Now, most but not all victims of spousal abuse are female. And when victims of domestic abuse — who as I said are mostly wives – disclose to church leaders the abuse that their spouse has been doing to them, and when they leave their abusers and refuse to reconcile with their abusers because the abusers have shown no solid proof of having changed, and when they initiate a divorce… then the church leaders typically CONDEMN the victims. The leaders and ‘experts’ often tell the victims: “Moses allowed divorce for hardness of heart, but Jesus annulled that law of Moses: Jesus said that the only grounds for divorce is adultery. And your husband hasn’t committed adultery. Nor has he deserted you. You husband says he wants the marriage to continue! He wants reconciliation! So you are being hardhearted by refusing to reconcile – and you are sinning by refusing to reconcile with your husband.”

      That’s how it typically goes. And victims of domestic abuse are getting excommunicated from their churches for divorcing their abusers.

      • dph

        I understand. As I said in my post I believe the main reason (other than garden variety misogyny) is people (selectively) read a normative instruction and mistake it (sometimes honestly, sometimes with malice aforethought) for an inviolate rule.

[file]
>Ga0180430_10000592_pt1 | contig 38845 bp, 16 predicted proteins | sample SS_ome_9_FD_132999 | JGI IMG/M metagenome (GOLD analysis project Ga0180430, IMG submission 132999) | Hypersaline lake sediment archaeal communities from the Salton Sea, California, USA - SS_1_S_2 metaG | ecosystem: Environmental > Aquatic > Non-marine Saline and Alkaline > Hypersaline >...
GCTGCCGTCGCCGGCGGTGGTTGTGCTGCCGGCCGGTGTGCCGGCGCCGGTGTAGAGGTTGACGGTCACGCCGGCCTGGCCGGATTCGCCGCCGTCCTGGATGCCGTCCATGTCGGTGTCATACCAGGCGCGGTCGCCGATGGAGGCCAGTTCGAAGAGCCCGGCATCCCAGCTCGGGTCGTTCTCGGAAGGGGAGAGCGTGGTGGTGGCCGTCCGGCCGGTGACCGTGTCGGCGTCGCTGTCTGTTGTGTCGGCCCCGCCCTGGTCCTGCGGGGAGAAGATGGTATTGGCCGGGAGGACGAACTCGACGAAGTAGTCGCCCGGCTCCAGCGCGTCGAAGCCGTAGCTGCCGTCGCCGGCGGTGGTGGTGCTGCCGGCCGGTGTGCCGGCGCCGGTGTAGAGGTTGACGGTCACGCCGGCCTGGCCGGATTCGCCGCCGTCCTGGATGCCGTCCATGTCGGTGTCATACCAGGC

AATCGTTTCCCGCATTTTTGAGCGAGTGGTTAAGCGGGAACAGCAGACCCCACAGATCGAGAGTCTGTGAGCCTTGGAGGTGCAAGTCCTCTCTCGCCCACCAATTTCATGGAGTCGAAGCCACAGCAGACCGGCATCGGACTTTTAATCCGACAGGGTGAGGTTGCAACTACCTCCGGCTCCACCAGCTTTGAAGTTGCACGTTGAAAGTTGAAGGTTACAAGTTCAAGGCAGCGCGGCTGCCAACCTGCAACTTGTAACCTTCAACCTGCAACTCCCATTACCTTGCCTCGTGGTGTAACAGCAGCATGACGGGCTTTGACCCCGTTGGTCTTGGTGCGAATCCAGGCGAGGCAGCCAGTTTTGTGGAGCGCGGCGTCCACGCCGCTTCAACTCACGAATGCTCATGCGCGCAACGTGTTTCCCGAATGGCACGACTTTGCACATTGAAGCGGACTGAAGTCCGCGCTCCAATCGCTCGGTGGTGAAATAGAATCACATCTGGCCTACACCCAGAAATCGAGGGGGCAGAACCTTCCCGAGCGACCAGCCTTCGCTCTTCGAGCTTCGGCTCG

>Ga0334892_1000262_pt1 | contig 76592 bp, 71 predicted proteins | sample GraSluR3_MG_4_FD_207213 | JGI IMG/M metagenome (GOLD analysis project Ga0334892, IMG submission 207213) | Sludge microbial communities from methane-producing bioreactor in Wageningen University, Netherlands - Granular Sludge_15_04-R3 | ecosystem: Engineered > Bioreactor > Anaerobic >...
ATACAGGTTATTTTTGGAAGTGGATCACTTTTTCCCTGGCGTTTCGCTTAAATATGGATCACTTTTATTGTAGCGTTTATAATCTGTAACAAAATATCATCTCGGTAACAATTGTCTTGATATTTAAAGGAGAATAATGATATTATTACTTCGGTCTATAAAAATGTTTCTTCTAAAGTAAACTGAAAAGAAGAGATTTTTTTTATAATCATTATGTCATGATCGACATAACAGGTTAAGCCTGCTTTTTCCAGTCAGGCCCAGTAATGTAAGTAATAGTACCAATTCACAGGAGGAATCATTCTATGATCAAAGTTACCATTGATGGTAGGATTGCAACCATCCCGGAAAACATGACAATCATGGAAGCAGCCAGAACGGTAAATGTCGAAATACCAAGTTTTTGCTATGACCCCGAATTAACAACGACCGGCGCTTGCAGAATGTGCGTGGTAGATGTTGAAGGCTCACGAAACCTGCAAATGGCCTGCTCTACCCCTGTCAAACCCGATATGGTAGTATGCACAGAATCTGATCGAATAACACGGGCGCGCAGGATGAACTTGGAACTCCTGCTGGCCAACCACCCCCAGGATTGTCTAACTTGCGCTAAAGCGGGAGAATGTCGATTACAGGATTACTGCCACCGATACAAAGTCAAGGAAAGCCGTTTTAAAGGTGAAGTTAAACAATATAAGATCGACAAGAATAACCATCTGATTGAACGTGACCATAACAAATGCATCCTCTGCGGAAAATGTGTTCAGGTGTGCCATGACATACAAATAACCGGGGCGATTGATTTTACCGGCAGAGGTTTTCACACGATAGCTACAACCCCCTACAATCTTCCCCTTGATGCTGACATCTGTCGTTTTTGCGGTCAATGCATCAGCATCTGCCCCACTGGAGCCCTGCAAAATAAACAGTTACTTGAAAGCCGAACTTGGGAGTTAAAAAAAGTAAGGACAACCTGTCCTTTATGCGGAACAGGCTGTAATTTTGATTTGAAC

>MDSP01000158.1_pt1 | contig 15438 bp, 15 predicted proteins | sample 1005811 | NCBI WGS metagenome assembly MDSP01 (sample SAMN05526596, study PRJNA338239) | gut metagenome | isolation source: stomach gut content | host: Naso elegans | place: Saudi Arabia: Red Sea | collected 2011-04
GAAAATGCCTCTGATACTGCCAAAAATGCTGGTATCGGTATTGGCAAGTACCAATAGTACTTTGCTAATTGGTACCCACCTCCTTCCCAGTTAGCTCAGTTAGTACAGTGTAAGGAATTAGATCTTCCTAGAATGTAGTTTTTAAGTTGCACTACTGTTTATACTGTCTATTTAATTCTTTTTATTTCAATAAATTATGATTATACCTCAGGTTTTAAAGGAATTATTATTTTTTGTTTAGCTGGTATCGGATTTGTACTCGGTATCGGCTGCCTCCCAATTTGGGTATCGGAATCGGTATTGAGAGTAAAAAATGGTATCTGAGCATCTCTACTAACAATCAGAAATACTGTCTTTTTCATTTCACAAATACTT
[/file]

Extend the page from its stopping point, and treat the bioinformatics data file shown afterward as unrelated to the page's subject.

I assume (maybe I’m wrong) the bible is giving us instruction for normal marriages with normal problems: i.e., there is no easy divorce. The exception for adultery is in light of the fact that, sadly, adultery, while at the extreme, is still in the norm (the norm of bad human behavior). That is, some spouses will commit sexual sin — you can divorce for that. Abuse, on the other hand, is not normal by any means — it is pathological. It doesn’t fall under the “normal” rules. The pathological cases (like spousal abuse, or abusing the children) are not covered.

        Put differently, another thing the bible does not tell us is explicitly grounds for divorce is a husband who routinely disciplines his children by putting out cigarettes on their backs. Is the church really going to say that you can’t divorce for that, because it’s not adultery or abandonment? In no universe does that make sense.